On Saturday I went along to a Street Art London Tour around the East End’s area of Shoreditch, and it proved to be amazingly inspiring! Left me truly wanting more.
Street Art London is an organization that is closely connected with the street art scene in London. They closely follow and work with various street artists on different projects and exhibitions. It takes much dedication as the street art is constantly evolving, sometimes a piece can last a couple of days and others for months at a time. Having such a close working relationship means that they can gather information first hand, not from a secondary source such as books and internet, making the information provided on their tours really exciting and real.
I used to live in that area and the streets (and back streets) are adorned with striking street art pieces that help create the urban visual buzz that the area offers. In between observing the street art, I did start to recognize different artists’s “hand writing” and what was really great for me is that on the tour I got to learn their names and a bit about their story!!
The walking tour took about 4 hours, with a lovely lunch in supa hip hang out The Book Club. I was praying that it wouldn’t rain and my prayers were answered We met at the designated meeting point around Old Street Tube station early Saturday morning and once everyone that was booked in turned up, off we went.
I don’t know much about the graffiti culture but our guide was really helpful in explaining the difference between graffiti artists and street artist, their culture, the techniques used and why the artists would paint the way that they did i.e. their influences and training. The fact that Street Art Tours work with most of the street artists whose work we were shown means that they are capable to go in great depth about it all. Insider knowledge is always good!
I am going to include some of my favourite pieces that we were shown below 🙂
The first piece that we were shown was about 5 metres from our initial point. And it involved us looking down, at the pavement. Amidst chewing gum stained pavement some small brightly coloured art appeared! Artist Ben Wilson from Muswell Hill has decided to take it upon himself to make the city’s pavements slightly prettier, but painting over chewing gum stains with bright acrylic paint. His pieces are intricate and depict landscapes.
Christiaan Nagel is originally from South Africa and has been in London for about three years. During this time he has been installing large, brightly coloured mushrooms all around the city on top of buildings, bridges and walls.
Artist Ben Eine is well known for his vibrant typographical letters that either appear as a single letter or as standalone words such as “Scary”, “Exciting”, “Vandalism”, “Change” and “Calculate”. When creating single letters, they often appear on shop front shutters, indicating the first letter of the shop’s name.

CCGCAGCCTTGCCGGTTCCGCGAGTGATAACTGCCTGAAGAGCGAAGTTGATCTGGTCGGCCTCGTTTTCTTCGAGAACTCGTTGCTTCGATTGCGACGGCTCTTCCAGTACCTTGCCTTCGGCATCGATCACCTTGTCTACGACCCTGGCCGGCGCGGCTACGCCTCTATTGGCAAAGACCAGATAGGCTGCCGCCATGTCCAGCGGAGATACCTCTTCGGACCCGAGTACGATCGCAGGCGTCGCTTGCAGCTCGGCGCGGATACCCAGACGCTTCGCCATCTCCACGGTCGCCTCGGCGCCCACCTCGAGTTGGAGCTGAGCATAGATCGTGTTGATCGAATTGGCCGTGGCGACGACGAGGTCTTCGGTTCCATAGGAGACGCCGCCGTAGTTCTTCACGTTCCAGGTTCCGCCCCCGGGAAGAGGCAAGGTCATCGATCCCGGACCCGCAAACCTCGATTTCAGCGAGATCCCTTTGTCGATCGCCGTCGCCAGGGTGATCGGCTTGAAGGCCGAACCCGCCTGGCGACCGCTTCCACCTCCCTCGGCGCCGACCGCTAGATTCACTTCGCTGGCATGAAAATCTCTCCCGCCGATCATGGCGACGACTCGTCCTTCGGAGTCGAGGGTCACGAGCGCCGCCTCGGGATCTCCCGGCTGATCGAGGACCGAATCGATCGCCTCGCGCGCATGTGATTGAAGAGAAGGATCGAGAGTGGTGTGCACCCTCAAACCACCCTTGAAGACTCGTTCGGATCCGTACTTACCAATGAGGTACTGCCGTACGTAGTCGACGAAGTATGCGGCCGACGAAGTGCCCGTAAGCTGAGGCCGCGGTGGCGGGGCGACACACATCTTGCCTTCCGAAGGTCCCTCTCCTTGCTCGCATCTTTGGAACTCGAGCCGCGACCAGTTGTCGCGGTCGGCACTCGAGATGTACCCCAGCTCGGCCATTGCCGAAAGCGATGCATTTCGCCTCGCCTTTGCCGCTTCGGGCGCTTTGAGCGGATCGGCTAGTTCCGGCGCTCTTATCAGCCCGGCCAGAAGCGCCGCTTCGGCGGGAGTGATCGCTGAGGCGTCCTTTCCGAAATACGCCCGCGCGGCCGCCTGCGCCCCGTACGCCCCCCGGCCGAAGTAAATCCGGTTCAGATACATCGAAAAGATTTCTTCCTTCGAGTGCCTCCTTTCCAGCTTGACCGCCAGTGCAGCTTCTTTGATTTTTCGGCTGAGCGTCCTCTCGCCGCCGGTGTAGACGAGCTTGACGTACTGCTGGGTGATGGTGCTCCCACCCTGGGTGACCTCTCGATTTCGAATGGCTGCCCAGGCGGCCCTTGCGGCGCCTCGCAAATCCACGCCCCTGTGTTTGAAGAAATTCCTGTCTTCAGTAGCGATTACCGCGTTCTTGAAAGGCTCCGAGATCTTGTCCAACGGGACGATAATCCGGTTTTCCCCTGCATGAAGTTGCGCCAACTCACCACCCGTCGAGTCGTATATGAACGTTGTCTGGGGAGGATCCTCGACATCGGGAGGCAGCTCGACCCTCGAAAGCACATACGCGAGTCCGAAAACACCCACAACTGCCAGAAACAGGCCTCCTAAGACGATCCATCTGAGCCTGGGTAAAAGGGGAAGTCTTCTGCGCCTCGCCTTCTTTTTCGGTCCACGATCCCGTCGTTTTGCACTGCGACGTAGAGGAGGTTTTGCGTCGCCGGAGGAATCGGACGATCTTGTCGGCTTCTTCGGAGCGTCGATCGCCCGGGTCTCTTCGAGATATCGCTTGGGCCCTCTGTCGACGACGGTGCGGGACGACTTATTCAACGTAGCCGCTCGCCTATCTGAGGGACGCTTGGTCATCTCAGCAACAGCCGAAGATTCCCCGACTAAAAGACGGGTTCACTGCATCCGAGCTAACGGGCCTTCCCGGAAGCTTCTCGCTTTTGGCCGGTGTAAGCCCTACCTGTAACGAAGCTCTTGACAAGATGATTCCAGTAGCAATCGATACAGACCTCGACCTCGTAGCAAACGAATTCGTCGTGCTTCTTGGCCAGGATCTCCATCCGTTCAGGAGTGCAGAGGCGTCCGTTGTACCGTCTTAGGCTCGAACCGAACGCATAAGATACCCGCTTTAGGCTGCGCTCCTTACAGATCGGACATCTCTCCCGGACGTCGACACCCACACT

Phlegm is a street artist from Sheffield. He trained at university as an illustrator, which comes across in his deatiles, monochrome pieces. He takes inspiration from etching and dip pen techniques, which he used himself in his self published comics whilst studying.
Pablo Delgado’s work was really striking. Not only does he create complex characters with stencils, but also tells a story in each of his pieces, allowing characters to work together towards a particular narrative.
Seeing Roa’s street art was one of the highlights for me. His work is instantly recognizable as he paints large, monochrome textured animals. Originally he hails from Belgium and his biggest work is the Roa Crane on Hanbury Street (Summer 2010). He has also put up rats and birds along Brick Lane, but can only be seen at night, as they hide during the day 😛 as his works also appear on shutters.
Another of my favourite piece was by street artist Invader, who originally hails from Paris. His work is recognized instantly, as he pays homage to the Space Invaders arcade cade that took storm in the 80’s. He uses coloured tiles to represent the large pixelated characters that appeared in the well known game. The first character appeared on the streets of London in 1999.Many more have appeared since then, acting as little surveyors of the city!
(all images for space invader are secondary sourced)
I really liked Stik’s work, which not only appears around London, but has adorned places in New York, Berlin, Jordan and the Middle East. Stik is best known for his “Stik men”, which are monochrome simplified versions of the classic stick man. I find that although they are very simplified, they also manage to convey the emotion that the artist was trying to portray.
I have noticed Mobstr’s work before, and it was really exciting to see other works by him. He tends to use the same font throughout his pieces; strong, simple bold characters that convey a mixture of sarcastic, cynical and council provoking sentences. Brilliantly simple.
One of the most exciting was street art that I saw today was by street artist vils. I really liked this as he has managed to create 3-D work, which shows a complex and talented nature. Vils plasters onver bricks and then uses a chisel to carve into it once dried. This results in a large scale, modern version of an etching. A-mazingggg 🙂
Below are some other ones that caught my eye during our tour 🙂